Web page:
But if serving the Lord seems undesirable to you, then choose for yourselves this day whom you will serve, whether the gods your ancestors served beyond the Euphrates, or the gods of the Amorites, in whose land you are living. But as for me and my household, we will serve the Lord.  (Josh 24:15)

It is clearly expressed in Deuteronomy when Yahweh speaks to the children of Israel. Whether they are blessed or cursed depends on what they choose to do. God set before them the possibilities of life and death, but they decide which possibilities they shall actualize.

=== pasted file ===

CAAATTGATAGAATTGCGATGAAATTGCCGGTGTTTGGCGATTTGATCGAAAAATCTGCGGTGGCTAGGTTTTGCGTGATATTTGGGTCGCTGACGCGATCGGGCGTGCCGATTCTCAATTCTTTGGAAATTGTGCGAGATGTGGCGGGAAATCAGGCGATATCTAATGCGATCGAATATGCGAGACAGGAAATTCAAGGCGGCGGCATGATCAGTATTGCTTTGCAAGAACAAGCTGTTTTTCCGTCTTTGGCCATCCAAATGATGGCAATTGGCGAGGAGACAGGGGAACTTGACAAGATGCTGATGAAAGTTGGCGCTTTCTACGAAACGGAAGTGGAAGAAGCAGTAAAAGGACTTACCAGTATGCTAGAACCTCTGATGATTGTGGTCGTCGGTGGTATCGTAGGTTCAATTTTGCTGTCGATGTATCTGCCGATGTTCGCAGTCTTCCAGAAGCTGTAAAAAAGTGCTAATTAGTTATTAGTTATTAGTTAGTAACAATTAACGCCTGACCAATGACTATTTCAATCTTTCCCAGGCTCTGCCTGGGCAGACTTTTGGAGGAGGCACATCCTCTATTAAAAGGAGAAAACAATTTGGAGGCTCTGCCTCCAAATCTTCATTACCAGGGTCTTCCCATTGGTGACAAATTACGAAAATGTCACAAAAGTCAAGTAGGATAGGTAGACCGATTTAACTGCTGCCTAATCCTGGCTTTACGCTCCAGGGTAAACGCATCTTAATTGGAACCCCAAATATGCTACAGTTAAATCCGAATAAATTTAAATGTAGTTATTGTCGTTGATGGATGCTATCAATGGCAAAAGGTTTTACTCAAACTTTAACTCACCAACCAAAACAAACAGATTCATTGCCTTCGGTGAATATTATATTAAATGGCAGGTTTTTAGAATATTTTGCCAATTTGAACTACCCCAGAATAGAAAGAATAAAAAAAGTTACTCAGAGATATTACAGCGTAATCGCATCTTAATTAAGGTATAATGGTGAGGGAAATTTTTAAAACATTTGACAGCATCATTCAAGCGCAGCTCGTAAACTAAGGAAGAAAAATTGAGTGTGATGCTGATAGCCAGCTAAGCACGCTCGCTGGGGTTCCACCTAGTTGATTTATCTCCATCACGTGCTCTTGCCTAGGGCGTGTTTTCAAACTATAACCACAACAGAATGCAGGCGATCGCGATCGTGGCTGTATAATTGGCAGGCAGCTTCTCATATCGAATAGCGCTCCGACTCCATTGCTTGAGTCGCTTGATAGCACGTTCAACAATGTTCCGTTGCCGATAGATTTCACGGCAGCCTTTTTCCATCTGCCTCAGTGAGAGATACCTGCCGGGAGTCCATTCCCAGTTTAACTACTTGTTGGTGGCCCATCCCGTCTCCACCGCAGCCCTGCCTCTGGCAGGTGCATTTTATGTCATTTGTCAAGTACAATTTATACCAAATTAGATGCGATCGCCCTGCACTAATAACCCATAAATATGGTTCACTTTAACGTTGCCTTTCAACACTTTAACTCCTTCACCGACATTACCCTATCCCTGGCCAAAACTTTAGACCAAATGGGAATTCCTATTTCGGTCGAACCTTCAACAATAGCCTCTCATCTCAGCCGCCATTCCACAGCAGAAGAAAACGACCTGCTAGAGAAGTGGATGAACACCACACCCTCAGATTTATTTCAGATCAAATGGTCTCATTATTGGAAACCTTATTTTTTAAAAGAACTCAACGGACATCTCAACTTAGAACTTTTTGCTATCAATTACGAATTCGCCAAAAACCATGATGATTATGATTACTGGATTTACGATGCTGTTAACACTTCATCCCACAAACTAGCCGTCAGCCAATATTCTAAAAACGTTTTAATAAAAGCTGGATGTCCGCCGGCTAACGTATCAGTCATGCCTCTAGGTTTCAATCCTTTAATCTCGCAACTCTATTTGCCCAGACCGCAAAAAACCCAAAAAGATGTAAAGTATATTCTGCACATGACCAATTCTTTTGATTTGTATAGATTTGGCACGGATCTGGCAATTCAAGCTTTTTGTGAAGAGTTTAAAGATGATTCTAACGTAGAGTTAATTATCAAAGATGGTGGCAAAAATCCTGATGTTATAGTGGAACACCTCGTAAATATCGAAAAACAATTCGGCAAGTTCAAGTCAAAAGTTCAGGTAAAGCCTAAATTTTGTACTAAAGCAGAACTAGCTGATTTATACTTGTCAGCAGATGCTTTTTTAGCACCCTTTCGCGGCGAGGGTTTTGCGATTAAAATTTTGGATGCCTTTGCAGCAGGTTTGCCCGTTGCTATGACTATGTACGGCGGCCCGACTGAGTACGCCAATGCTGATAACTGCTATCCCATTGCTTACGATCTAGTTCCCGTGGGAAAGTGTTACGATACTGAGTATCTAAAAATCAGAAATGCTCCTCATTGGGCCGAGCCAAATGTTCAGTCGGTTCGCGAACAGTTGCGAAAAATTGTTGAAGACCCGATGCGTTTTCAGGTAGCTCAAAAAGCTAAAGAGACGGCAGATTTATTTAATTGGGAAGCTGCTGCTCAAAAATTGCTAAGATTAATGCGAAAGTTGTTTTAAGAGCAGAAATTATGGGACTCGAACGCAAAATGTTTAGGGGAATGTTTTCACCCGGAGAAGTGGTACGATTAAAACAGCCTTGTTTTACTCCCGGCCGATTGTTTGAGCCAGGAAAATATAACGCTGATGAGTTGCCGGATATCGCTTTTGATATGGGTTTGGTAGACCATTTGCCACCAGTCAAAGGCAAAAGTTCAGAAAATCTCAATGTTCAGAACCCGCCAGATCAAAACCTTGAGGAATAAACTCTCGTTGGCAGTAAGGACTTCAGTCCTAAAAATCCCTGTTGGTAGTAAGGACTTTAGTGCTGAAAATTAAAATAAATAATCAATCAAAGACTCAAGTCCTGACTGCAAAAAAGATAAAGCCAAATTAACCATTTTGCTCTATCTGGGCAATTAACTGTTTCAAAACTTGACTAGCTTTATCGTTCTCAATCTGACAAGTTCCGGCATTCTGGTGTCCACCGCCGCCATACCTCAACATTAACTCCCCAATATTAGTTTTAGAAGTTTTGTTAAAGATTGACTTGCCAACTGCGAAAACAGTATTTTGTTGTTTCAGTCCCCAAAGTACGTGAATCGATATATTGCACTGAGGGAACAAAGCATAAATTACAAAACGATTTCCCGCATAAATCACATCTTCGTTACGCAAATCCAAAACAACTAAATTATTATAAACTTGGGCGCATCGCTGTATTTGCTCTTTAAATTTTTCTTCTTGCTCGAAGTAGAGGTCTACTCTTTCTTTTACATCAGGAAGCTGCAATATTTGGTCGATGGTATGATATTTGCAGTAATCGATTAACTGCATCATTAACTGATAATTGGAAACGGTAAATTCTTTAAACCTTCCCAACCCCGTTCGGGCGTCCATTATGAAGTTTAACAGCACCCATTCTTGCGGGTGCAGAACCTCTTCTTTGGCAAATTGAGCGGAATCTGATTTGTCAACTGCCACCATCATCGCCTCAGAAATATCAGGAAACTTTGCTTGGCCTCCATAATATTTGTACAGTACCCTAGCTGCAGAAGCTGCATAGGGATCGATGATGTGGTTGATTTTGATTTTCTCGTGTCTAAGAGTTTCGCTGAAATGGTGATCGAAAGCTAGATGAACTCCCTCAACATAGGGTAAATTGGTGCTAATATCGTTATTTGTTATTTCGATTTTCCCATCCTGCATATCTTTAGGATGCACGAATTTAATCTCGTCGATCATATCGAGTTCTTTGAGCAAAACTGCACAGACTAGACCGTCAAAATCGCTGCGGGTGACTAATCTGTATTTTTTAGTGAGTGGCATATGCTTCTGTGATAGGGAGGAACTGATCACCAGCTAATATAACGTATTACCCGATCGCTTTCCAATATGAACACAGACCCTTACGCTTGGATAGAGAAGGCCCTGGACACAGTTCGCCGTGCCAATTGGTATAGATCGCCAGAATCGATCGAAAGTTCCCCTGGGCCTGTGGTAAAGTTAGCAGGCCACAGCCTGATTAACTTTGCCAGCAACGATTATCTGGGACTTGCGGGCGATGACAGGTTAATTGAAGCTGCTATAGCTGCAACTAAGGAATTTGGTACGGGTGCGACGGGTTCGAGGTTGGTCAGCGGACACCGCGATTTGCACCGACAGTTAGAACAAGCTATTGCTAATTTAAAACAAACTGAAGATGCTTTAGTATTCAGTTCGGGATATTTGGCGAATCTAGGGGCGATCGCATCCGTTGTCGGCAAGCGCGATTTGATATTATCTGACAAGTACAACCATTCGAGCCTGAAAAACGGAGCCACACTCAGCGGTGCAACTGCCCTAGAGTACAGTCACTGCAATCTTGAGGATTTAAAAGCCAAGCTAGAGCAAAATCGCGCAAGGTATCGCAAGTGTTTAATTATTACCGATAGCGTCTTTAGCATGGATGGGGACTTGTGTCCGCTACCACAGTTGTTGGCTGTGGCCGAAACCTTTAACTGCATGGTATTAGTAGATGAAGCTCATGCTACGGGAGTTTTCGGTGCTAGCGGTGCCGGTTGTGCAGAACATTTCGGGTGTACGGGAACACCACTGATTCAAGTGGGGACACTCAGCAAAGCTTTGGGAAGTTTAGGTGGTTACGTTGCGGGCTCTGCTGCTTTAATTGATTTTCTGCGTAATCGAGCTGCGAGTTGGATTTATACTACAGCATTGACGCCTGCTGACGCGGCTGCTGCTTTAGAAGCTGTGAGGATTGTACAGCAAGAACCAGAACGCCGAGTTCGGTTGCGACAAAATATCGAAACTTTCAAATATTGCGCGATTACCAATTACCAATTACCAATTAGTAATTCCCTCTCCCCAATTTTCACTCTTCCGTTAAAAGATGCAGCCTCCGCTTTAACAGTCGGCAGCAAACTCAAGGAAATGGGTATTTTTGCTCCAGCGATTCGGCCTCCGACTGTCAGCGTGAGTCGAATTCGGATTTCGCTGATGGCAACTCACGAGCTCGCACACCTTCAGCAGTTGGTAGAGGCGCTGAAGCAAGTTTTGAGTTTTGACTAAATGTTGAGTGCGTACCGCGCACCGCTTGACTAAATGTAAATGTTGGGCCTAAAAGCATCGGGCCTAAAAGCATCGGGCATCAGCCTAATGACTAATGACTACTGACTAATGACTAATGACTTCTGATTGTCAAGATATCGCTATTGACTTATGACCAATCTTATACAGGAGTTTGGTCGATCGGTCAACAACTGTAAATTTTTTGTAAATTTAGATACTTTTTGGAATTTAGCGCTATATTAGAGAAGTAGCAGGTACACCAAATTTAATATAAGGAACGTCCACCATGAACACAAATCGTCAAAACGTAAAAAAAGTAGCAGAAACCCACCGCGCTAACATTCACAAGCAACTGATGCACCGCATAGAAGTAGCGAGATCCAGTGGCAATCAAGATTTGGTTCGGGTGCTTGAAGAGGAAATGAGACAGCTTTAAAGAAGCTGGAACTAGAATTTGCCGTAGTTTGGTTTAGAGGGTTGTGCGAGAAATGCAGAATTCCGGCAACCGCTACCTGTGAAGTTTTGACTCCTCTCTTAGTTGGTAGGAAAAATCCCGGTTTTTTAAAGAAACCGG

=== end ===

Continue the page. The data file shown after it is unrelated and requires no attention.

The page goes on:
Surely, this commandment that I am commanding you today is not too hard for you, nor is it too far away…See, I have set before you today life and prosperity, death, and adversity. If you obey the commandments of the Lord your God that I am commanding you today, by loving the Lord your God, walking in his ways, and observing his commandments, decrees, and ordinances, then you shall live and become numerous, and the Lord your God will bless you in the land that you are entering to possess. But if your heart turns away and you do not hear, but are led astray to bow down to other gods and serve them, I declare to you today that you shall perish…I have set before you life and death, blessings and curses. Choose life so that you and your descendants may live…. (Deut. 30:11–19)